Dead deer causing health, safety issues for Molokai residents

Local News

KAUNAKAKAI, MOLOKAI (KHON2) — Recent drought conditions have caused problems for farmers statewide, but on the island of Molokai the drought is killing deer and that is creating even more issues for residents.

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Molokai resident Walter Ritte said, it has never been this bad before and is calling it “a major problem.”

Axis deer were a gift to King Kamehameha V in 1867. They have been a reliable source of food on Molokai ever since, but now they are dying in record numbers and residents are asking for a way to better manage their population.

Rep. Lynn DeCoite called the situation a health and safety crisis. She said, she has called the Department of Land and Natural Resources (DLNR) and other state agencies to assist.

The DLNR confirmed the deer are dying of starvation due to the drought after surveying the situation and testing the animals.

Aisha Childs lives in Maunaloa on the west side of the island, one of the areas hit the hardest.

“They are dying. Anywhere–they just drop. They just get weak, and they can’t move no more. And they did die. I found one in my garage that I had to pull out to the end of my driveway, just the other day,” Childs said.

“On one day we had over 13 deer in one load,” Childs said. “That’s every day. So it’s really bad. I know behind my house there are carcasses because I can smell it.”

She said there is a smell of death in the air everywhere on the west side.

The Department of Public Works, other State and County agencies and Molokai Ranch have been helping to remove the dead deer, according to DeCoite.

Deer have been ravaging crops since they are starving.

“They’re eating everything in sight. They’re in my yard every single night. All my gardens are being attacked,” Ritte said.

“Deer is eating the banana tree leaves. They’re eating Plumeria leaves, I mean, whatever they can eat, they’re eating everything,” Childs said.

DeCoite said a number of local farms were hit hard.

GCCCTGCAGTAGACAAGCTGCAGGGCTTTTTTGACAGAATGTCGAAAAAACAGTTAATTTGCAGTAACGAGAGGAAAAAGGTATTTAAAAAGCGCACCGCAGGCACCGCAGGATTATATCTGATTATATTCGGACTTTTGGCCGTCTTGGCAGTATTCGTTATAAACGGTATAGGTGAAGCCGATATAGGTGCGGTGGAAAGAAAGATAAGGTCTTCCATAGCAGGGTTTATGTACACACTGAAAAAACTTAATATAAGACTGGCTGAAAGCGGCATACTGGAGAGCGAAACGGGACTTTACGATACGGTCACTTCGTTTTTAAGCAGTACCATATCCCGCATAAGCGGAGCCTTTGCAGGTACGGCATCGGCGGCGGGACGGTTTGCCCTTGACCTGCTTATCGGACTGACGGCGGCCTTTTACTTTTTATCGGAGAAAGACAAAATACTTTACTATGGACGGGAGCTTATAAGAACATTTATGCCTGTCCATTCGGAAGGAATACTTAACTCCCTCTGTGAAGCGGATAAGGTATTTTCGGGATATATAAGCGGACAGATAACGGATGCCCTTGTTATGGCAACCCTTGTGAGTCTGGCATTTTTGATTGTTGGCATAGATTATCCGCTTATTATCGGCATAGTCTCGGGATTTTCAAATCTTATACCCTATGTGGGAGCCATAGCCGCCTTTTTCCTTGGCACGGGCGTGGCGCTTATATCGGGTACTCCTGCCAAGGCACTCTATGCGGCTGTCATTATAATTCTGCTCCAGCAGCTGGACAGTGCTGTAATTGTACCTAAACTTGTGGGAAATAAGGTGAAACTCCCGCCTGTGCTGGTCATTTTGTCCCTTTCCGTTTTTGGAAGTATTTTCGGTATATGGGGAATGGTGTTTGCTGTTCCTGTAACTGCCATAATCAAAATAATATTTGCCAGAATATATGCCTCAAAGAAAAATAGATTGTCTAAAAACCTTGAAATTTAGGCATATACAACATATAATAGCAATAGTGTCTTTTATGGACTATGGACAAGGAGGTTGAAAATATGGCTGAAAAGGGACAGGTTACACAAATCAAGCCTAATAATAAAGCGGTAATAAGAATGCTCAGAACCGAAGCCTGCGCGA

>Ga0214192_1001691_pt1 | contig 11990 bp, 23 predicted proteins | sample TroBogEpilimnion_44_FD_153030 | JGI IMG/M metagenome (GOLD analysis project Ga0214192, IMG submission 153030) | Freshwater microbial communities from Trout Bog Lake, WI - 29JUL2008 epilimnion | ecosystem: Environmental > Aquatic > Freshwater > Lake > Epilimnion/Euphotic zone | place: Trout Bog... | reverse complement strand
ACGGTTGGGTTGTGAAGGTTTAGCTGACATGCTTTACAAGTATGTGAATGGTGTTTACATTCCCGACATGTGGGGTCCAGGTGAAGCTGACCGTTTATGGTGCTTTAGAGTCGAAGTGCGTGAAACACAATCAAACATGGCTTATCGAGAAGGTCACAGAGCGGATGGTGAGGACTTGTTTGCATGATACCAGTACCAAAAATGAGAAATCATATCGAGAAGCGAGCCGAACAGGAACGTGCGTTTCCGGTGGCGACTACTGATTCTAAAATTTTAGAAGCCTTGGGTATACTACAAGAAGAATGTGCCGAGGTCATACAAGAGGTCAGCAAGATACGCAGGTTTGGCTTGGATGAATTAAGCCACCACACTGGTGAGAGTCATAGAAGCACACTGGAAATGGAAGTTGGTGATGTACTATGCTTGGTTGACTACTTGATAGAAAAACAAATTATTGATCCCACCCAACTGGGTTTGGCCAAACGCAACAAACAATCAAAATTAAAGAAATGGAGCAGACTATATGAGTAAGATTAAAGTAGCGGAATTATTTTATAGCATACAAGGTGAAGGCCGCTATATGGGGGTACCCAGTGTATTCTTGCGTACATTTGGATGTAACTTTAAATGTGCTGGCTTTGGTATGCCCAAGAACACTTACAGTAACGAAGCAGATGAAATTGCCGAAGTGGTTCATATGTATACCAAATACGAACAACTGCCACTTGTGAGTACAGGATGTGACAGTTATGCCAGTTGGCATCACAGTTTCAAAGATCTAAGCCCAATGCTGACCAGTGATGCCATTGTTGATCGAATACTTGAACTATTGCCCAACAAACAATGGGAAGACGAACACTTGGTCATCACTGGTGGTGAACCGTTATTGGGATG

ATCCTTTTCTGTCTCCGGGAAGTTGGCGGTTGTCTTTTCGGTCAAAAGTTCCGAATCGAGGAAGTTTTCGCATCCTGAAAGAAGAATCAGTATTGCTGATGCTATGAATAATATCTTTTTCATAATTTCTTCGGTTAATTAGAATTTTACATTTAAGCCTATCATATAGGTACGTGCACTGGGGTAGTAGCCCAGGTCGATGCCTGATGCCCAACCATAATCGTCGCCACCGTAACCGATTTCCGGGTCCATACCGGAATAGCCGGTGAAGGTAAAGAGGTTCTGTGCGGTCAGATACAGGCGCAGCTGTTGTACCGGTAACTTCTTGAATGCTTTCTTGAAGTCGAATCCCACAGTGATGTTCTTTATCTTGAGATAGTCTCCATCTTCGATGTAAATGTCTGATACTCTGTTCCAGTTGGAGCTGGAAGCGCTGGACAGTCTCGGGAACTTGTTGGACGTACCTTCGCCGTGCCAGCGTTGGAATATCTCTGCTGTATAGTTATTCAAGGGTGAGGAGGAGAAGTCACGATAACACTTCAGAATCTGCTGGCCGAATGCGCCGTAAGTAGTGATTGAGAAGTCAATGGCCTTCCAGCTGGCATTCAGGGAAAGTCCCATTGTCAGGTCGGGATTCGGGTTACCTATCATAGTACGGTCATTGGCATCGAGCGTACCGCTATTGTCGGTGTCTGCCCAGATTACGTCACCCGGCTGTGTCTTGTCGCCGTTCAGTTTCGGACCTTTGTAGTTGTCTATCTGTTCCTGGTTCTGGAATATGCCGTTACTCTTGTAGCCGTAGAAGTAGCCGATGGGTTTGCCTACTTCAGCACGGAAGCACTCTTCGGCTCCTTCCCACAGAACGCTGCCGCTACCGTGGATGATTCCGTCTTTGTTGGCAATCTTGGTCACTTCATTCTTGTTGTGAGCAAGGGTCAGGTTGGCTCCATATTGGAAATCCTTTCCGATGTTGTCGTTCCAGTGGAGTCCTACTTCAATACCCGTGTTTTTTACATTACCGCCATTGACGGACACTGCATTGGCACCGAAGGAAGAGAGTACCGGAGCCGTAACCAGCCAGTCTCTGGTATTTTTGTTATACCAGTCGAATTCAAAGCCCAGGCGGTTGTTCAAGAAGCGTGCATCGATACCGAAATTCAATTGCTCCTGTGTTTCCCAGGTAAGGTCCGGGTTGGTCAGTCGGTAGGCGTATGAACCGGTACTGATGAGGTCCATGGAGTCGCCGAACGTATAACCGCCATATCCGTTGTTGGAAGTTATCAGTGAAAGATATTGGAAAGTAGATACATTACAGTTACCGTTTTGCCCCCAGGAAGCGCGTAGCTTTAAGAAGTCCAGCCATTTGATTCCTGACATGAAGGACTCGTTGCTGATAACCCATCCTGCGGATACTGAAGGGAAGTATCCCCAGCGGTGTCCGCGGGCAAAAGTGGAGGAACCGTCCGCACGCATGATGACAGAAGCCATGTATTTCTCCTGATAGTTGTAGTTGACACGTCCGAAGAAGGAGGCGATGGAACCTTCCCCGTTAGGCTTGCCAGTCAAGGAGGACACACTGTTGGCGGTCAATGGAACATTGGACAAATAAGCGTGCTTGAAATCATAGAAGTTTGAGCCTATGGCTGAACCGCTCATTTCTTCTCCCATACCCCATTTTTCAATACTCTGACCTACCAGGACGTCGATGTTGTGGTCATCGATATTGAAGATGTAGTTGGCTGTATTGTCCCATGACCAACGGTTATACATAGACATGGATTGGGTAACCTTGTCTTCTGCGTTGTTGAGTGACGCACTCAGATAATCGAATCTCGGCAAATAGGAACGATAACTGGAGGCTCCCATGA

“We’re trying to create food and double food production, but at the same time dealing with the overpopulated axis dear, I get the point that this is a gift from the king. But at the same time, that gift needs to be managed,” DeCoite explained.

Molokai residents like Ritte and Childs both agree that the axis deer should not be eradicated, but their population needs to be controlled.

“We depend on the deer for protein. So because of the fish and, and the deer, we have a really good solid subsistence economy. So now that economy is being threatened. So the solution I think right now is going to be we need to come up with a management plan for the deer,” Ritte said.

In a statement, DLNR Division of Forestry and Wildlife Administrator David Smith said, “This situation reminds us of the vital importance of controlling invasive species. This is a self-fulfilling prophecy of invasive, non-native deer over-populating, degrading our forested watersheds and now starving as a result.”

Years of overgrazing by the uncontrolled deer population is creating erosion, according to DeCoite, and silt runoff is smothering the coral reefs, threatening fishing in near-shore waters.

DeCoite said she has tried to introduce legislation to address the growing deer population, but it was shot down. She hopes to move something through this legislative session to address the problem.

In a press release, the DLNR said:

On private lands, the landowner is responsible for removal; for animals on state highways, the Hawai’i Department of Transportation; Maui County Department of Public Works for carcasses on county road easements; or the Maui County Department of Parks and Recreation if the dead animals are in a county park. DOFAW will respond in the case of live or injured deer in need of wildlife control. Contact information for responsible people or agencies are listed below.

DLNR Press Release on Wednesday, Dec. 30.

To report deer carcasses:

  • Moloka’i Ranch, (808) 552-2444
  • State highways, (808) 873-3535
  • County road easements, (808) 553-3222
  • DLNR lands, (808) 984-8100

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